*1/2 (out of 5)
September 9, 2011
Joel Edgerton as BRENDAN CONLON
Tom Hardy as TOMMY CONLON
Nick Nolte as PADDY CONLON
Jennifer Morrison as TESS CONLON
Directed by: Gavin O’Connor
BY KEVIN CARR
Listen to Kevin’s radio review…
Every year as the nights start to get longer, we are treated to a bevy of award films inching their way towards Oscar in the winter. However, while some folks adore award season, a certain part of me dreads it. Sure, there are brilliant movies that come out at the end of the year, but there are also not-so-brilliant poser movies that attempt at greatness and fail miserably.
“Warrior” is one such film. It’s a hodge-podge of inspirational sports movie cliches mashed up with pseudo-intellectual bull pucky trying to rise above its stand as a blatant advertisement for mixed martial arts.
The story follows two brothers (Joel Edgerton and Tom Hardy) who miraculously find themselves in the same MMA tournament. As they test their mettle among the opponents, they face their own battles with each other and their estranged father (Nick Nolte). Unfortunately, there’s no way to summarize this film or watch the trailer without having the first two hours of the film spoon fed to you. There are zero surprises as the story plays out, and the movie simply marks time through cliche dialogue and one-dimensional characters until we get to the final battle.
Before I continue, let me say that I have nothing against MMA fans or the fighters themselves (and not just for the fear of my own safety). It’s a legitimate sport, arguably the boxing for a new century. However, it is just another form of fighting. That’s okay, and there’s nothing wrong with enjoying the visceral brutality of the event… but don’t tell me its poetry.
However, this movie goes overboard trying to do just that. Nick Nolte’s character begins the film listening to a recording of “Moby Dick.” That motif continues throughout the film, cramming this unsubtle symbolism of obsession into the audience’s face. There’s even the obligatory Oscar clip with Nolte stumbling around yelling at the world as if he were on the Pequod.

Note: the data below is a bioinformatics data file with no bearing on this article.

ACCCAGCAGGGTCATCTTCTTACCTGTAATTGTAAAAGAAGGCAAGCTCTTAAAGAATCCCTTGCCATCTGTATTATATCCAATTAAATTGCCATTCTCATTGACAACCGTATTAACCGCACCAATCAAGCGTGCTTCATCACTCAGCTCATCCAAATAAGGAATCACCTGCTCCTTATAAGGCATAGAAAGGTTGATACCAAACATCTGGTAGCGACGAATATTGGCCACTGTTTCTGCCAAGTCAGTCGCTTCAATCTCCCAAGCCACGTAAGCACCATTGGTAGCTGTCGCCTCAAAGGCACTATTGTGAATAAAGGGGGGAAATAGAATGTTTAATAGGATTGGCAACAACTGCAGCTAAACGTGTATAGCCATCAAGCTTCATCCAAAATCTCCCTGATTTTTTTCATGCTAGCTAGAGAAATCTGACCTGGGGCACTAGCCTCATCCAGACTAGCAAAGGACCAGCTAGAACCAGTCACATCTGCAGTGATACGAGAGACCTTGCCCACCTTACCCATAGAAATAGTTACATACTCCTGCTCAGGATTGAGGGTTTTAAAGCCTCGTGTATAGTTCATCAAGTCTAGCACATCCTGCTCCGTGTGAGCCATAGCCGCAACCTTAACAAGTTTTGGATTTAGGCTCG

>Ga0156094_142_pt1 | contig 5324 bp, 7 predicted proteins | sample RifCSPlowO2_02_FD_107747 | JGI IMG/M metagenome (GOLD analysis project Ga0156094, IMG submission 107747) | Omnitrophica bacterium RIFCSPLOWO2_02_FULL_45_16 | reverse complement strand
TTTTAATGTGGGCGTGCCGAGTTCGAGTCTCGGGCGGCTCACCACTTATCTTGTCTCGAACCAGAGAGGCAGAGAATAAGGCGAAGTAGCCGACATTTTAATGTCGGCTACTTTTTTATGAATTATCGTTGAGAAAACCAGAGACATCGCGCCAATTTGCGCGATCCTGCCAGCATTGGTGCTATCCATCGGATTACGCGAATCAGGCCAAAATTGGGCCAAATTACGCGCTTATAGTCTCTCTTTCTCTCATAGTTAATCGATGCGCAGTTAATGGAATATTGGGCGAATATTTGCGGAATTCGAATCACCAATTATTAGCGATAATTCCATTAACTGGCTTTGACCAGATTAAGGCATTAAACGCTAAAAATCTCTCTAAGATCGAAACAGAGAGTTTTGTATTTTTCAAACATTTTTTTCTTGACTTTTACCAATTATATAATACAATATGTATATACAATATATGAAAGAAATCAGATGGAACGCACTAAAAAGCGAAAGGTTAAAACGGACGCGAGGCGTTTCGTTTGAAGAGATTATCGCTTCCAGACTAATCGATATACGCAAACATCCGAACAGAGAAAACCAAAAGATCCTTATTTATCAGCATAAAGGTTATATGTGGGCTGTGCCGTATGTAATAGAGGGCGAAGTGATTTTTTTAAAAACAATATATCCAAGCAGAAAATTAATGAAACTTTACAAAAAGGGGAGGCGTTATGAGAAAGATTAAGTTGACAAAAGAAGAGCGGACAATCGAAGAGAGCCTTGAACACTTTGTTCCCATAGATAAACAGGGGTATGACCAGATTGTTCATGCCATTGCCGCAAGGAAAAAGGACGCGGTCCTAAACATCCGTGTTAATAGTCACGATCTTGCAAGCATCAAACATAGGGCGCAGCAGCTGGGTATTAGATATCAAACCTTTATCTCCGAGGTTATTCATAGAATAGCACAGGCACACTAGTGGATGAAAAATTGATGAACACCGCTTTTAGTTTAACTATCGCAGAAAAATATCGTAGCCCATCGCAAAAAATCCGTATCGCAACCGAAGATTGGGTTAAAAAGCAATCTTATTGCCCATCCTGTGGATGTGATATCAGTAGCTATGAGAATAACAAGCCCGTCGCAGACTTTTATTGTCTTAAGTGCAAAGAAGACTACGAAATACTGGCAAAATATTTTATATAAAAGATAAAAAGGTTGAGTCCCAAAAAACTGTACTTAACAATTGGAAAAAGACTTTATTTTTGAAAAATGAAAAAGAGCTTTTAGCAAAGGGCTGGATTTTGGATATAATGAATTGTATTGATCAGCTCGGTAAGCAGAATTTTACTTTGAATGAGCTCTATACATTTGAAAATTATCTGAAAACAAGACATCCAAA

The force at which such forced and rather cliche intellectualism is rammed into the audience is as soft and gentle as the MMA battles of the film. Each character has his single-minded obsessions, whether it be his wife and kids, his lost relationship with his sons or his attempt to right the wrongs that happened during the war.
As if the “Moby Dick” elements of the movie weren’t enough, one of the fighters trains to the music of Beethoven rather than the hard core rock music normally associated with MMA sports. It’s meant to show calmness and serenity used to win matches. It’s meant to show the poetry and beauty of the sport. But instead of digging deep and offering a true knowledge of music, the film replays “Ode to Joy” (the most obvious and uninspired choice of Beethoven’s work outside of the Fifth Symphony) over and over and over again.
All of this would be forgivable were the characters in the film even the least bit likeable. But sadly, they’re all assholes, and I couldn’t root for any of them. Even the supporting characters were assholes, including the brothers’ fans, who employ as much subtlety as the characters in a Tyler Perry flick.
Finally, there’s the actual filmmaking aspect of this movie. We live in a time when herky-jerky camera movement is meant to be cool. It’s meant to show action and intensity. And it works sometimes. But it can be overused… just look at any of Paul Greengrass’s recent flicks, and you would agree.
It’s one thing to get some handheld movement to get the audience feeling they’re right in the middle of the action. However, when the camera can’t even hold still for a static shot of two people talking, it’s too much. I was literally nauseous by the end of the film, and it wasn’t for the bloody fighting violence (which is pretty intense and surprising for its PG-13 rating). I felt like I was watching “The Blair Witch Project” all over again.
None of the aspects of this film made the grade. I know it’s getting a lot of love from some people, but for me, “Warrior” was a trite, one-dimensional, pseudo-intellectual mess of a movie.